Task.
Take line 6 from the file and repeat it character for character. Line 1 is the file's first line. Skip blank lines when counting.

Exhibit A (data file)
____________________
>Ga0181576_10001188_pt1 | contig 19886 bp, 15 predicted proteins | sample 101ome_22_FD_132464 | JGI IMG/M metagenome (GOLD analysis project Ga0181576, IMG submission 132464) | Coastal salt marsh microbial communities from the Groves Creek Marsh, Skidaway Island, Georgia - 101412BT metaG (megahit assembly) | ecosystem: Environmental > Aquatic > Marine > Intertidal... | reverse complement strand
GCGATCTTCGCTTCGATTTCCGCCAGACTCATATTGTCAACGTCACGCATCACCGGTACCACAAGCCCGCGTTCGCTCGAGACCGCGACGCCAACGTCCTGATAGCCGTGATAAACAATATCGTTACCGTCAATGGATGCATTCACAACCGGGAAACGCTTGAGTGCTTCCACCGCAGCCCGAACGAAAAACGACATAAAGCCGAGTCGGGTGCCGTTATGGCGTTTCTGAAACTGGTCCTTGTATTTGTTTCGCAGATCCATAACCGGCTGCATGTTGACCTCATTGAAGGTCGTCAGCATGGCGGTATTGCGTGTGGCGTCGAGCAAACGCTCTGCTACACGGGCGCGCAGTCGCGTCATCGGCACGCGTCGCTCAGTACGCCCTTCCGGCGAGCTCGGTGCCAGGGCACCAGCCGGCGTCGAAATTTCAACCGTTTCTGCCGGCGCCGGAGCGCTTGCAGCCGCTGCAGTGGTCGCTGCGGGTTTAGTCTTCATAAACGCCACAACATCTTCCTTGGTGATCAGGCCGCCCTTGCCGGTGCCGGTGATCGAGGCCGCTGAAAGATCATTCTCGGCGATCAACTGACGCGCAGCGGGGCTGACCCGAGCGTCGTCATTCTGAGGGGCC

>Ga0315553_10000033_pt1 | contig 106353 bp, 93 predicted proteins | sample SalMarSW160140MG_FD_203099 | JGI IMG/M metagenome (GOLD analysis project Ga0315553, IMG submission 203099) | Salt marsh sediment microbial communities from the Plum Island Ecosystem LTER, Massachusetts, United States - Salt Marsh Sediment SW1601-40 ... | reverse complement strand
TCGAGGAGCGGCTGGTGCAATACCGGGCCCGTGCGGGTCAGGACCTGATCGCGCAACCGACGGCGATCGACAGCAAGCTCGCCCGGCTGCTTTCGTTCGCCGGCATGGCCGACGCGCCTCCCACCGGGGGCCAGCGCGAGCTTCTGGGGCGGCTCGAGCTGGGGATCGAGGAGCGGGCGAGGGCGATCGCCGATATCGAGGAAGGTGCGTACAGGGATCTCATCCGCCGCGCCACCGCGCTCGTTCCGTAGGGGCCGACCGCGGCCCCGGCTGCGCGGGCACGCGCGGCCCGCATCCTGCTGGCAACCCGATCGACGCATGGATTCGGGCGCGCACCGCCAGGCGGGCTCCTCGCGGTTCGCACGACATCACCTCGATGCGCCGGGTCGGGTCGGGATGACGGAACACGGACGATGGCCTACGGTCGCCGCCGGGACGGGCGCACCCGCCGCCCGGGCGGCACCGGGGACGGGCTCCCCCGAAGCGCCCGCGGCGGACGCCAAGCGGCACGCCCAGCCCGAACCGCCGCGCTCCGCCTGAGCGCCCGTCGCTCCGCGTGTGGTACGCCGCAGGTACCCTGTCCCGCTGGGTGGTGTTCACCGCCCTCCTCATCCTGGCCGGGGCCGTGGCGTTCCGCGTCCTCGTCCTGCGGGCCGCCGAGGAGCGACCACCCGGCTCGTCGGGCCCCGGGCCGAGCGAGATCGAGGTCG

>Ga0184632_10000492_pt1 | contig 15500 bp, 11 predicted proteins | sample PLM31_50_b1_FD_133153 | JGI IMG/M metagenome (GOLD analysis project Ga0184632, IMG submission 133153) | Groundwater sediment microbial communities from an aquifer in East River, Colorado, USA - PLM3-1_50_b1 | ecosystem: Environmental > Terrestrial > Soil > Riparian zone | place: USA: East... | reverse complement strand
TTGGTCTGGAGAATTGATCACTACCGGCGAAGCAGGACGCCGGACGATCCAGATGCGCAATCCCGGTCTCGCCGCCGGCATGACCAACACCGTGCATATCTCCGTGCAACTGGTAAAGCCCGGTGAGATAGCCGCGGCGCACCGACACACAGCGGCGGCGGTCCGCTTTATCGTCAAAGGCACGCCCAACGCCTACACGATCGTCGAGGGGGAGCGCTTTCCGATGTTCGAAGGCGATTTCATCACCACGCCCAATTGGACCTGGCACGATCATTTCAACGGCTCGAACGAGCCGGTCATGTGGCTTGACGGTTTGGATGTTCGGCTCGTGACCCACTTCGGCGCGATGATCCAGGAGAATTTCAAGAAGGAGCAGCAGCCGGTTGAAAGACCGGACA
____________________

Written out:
TTGGTCTGGAGAATTGATCACTACCGGCGAAGCAGGACGCCGGACGATCCAGATGCGCAATCCCGGTCTCGCCGCCGGCATGACCAACACCGTGCATATCTCCGTGCAACTGGTAAAGCCCGGTGAGATAGCCGCGGCGCACCGACACACAGCGGCGGCGGTCCGCTTTATCGTCAAAGGCACGCCCAACGCCTACACGATCGTCGAGGGGGAGCGCTTTCCGATGTTCGAAGGCGATTTCATCACCACGCCCAATTGGACCTGGCACGATCATTTCAACGGCTCGAACGAGCCGGTCATGTGGCTTGACGGTTTGGATGTTCGGCTCGTGACCCACTTCGGCGCGATGATCCAGGAGAATTTCAAGAAGGAGCAGCAGCCGGTTGAAAGACCGGACA